Evening performances will be held at 7:30 p.m. on April 11, 12, 17, 18, 19, 23, 24, and 25. Matinee shows will be at 2 p.m. on April 19 and 26. Advance tickets are $13 to $16, and can be purchased online at www.magentatheater.com, or by calling the box office at 360-635-4358.

Romeo and Juliet, Steampunk-style

You may have seen many adaptations of "Romeo and Juliet," but we're pretty sure you've never seen Shakespeare à la Steampunk. Fortunately, Magenta Theater is on the job: this popular theater company, located at 606 Main St. in downtown Vancouver, is adding a bold new twist to the traditional trappings of this timeless play. The play will be spoken and performed exactly as written by William Shakespeare, but with the added dimension of lots of levers, gears, and layers–visual elements that characterize the Victorian Steampunk aesthetic. This classic drama (spoiler alert: it doesn't end well, but oh, what sweet sorrow!) is adapted and directed by David Roberts.

Evening performances will be held at 7:30 p.m. on April 11, 12, 17, 18, 19, 23, 24, and 25. Matinee shows will be at 2 p.m. on April 19 and 26. Advance tickets are $13 to $16, and can be purchased online at www.magentatheater.com, or by calling the box office at 360-635-4358.

Romeo and Juliet, Steampunk-style

You may have seen many adaptations of "Romeo and Juliet," but we're pretty sure you've never seen Shakespeare à la Steampunk. Fortunately, Magenta Theater is on the job: this popular theater company, located at 606 Main St. in downtown Vancouver, is adding a bold new twist to the traditional trappings of this timeless play. The play will be spoken and performed exactly as written by William Shakespeare, but with the added dimension of lots of levers, gears, and layers–visual elements that characterize the Victorian Steampunk aesthetic. This classic drama (spoiler alert: it doesn't end well, but oh, what sweet sorrow!) is adapted and directed by David Roberts.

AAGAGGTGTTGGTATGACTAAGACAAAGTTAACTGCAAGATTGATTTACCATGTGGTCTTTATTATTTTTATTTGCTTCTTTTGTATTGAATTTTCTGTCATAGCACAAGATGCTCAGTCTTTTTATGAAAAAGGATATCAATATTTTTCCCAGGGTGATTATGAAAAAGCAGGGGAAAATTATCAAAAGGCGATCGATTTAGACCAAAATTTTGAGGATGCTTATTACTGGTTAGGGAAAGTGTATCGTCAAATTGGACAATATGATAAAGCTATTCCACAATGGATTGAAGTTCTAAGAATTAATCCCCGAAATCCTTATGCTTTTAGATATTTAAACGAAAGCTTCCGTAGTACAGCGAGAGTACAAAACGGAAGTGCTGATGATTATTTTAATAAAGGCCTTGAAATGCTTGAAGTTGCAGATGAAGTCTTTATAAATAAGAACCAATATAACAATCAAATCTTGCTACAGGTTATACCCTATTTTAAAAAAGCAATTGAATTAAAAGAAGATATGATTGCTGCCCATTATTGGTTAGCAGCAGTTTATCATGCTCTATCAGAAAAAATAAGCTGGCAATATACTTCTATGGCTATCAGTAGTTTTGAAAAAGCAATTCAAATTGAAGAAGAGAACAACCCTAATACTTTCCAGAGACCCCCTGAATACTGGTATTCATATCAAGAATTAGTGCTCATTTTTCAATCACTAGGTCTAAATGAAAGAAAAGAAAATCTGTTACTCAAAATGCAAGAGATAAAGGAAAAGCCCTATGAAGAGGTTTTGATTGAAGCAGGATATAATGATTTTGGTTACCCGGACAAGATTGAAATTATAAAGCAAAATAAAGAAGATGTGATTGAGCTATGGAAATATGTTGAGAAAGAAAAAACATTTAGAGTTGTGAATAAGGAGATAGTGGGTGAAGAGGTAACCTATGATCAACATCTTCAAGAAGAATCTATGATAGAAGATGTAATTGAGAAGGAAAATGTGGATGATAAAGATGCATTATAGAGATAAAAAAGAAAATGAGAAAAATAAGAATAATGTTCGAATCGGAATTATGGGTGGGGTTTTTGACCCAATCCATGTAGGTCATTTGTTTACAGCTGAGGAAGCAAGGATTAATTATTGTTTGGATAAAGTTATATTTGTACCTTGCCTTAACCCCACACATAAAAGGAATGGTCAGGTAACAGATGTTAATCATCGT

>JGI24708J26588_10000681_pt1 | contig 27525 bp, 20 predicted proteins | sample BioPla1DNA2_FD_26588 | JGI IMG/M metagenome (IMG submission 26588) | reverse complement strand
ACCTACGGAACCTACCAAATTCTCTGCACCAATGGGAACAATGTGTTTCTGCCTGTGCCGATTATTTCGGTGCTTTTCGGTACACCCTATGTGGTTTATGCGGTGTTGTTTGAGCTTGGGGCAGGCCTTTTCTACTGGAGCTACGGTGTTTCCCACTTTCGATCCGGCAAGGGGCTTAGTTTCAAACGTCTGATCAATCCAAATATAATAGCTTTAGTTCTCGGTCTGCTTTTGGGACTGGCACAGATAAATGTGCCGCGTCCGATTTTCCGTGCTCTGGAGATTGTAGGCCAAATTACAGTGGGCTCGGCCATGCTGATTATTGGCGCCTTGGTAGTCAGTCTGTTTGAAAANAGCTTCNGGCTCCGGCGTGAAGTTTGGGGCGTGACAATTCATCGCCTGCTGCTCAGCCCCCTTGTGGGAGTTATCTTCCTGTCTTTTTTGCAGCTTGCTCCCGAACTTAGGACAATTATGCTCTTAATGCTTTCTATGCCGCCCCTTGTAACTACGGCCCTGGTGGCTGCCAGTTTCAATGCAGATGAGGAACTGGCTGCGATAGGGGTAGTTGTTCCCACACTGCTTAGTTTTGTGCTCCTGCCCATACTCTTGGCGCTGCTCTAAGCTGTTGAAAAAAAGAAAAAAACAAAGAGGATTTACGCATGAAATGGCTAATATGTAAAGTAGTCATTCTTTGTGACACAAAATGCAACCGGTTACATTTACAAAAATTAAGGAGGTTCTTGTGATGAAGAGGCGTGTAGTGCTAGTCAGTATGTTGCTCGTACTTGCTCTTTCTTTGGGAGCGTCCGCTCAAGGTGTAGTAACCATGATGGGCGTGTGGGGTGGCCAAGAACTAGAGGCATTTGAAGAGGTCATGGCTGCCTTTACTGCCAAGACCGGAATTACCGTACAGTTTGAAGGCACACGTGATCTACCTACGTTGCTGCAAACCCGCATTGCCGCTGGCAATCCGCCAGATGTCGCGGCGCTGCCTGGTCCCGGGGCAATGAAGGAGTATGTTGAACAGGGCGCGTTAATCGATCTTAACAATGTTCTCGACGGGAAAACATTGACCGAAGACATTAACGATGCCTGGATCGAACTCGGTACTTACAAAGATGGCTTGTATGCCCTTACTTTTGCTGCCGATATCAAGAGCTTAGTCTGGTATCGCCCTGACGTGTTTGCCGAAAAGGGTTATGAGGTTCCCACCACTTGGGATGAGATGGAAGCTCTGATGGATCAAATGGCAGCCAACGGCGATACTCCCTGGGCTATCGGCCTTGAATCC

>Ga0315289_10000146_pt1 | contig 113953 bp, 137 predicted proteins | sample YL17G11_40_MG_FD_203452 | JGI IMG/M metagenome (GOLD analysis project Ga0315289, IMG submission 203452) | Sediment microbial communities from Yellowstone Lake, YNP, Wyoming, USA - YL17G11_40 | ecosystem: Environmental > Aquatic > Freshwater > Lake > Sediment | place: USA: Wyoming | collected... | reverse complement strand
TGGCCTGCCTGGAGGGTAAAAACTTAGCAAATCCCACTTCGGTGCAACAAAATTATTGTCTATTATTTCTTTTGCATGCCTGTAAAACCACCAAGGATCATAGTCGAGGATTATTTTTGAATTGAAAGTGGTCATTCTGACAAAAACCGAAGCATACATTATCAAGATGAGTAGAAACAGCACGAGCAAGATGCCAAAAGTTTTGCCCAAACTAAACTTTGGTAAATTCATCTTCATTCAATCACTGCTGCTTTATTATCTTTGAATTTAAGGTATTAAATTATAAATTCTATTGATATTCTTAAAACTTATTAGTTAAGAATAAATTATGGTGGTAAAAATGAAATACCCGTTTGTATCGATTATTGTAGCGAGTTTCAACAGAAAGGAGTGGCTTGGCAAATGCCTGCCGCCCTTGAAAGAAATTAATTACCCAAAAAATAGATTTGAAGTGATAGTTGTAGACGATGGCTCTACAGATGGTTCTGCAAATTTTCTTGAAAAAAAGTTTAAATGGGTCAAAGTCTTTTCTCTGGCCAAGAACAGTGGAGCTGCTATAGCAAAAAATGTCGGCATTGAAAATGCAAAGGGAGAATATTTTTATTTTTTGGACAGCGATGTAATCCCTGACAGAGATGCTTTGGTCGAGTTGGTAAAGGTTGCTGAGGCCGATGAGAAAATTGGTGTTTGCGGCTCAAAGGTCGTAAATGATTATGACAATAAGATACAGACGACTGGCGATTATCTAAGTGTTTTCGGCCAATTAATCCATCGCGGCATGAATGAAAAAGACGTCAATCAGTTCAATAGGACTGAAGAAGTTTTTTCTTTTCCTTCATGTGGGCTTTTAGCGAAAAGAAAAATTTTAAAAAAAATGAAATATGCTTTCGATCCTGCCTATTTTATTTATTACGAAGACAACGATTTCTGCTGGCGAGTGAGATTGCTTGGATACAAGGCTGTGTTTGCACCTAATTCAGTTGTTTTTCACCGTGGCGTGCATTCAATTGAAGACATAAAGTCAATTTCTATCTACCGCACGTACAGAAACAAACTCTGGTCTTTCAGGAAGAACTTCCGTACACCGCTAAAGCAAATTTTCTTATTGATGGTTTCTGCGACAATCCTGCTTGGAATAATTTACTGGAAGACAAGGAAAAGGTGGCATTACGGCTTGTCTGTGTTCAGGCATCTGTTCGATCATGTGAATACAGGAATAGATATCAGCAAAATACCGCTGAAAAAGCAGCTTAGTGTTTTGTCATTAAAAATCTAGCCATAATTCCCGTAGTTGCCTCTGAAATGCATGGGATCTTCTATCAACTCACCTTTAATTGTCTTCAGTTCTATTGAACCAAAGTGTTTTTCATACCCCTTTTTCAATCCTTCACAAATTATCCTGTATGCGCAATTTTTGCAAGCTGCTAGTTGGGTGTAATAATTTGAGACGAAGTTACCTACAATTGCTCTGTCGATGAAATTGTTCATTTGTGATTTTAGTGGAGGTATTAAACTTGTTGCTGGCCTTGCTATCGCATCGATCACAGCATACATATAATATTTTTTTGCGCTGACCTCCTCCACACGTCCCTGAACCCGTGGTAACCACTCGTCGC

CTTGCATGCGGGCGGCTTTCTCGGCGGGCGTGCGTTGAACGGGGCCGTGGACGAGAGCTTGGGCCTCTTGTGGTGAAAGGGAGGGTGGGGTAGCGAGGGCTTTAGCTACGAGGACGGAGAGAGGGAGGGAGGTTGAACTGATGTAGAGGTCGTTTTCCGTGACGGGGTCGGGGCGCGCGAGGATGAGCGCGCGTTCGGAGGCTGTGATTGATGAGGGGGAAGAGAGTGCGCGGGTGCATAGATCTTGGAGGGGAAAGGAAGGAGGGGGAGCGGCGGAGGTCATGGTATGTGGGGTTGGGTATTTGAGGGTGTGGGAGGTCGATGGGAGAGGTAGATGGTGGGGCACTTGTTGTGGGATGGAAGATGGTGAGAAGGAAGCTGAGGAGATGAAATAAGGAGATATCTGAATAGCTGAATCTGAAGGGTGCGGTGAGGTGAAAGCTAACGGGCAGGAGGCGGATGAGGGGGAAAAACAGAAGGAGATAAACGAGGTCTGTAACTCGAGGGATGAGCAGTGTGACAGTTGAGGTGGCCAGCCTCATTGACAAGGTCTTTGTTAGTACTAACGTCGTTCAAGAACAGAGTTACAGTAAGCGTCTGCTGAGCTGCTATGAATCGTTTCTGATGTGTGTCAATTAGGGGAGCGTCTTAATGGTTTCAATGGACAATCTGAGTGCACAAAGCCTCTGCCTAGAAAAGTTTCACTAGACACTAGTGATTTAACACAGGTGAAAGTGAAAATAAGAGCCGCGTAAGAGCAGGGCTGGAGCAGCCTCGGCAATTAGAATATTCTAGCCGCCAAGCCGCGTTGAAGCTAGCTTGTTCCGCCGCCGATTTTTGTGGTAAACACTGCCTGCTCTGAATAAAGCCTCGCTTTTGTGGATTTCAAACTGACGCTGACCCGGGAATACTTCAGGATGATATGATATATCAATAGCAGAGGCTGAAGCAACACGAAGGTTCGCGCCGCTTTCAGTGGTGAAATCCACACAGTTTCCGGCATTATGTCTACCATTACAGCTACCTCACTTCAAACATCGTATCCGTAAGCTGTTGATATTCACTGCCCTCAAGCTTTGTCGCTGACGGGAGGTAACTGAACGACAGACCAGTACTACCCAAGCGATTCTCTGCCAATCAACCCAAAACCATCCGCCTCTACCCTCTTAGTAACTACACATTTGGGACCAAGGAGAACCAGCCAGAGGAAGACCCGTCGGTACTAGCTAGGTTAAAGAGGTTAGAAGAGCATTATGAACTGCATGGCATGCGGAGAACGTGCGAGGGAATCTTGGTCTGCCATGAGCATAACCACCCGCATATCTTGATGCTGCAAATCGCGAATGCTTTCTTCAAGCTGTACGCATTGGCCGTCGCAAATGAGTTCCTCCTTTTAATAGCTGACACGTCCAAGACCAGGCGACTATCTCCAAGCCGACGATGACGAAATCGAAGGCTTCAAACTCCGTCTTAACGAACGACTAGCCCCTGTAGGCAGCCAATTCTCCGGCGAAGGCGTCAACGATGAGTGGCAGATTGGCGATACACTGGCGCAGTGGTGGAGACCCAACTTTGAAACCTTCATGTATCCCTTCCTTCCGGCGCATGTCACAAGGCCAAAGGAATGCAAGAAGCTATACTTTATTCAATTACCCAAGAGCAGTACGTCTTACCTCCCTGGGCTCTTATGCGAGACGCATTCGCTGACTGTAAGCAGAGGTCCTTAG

Evening performances will be held at 7:30 p.m. on April 11, 12, 17, 18, 19, 23, 24, and 25. Matinee shows will be at 2 p.m. on April 19 and 26. Advance tickets are $13 to $16, and can be purchased online at www.magentatheater.com, or by calling the box office at 360-635-4358.

Romeo and Juliet, Steampunk-style

You may have seen many adaptations of "Romeo and Juliet," but we're pretty sure you've never seen Shakespeare à la Steampunk. Fortunately, Magenta Theater is on the job: this popular theater company, located at 606 Main St. in downtown Vancouver, is adding a bold new twist to the traditional trappings of this timeless play. The play will be spoken and performed exactly as written by William Shakespeare, but with the added dimension of lots of levers, gears, and layers–visual elements that characterize the Victorian Steampunk aesthetic. This classic drama (spoiler alert: it doesn't end well, but oh, what sweet sorrow!) is adapted and directed by David Roberts.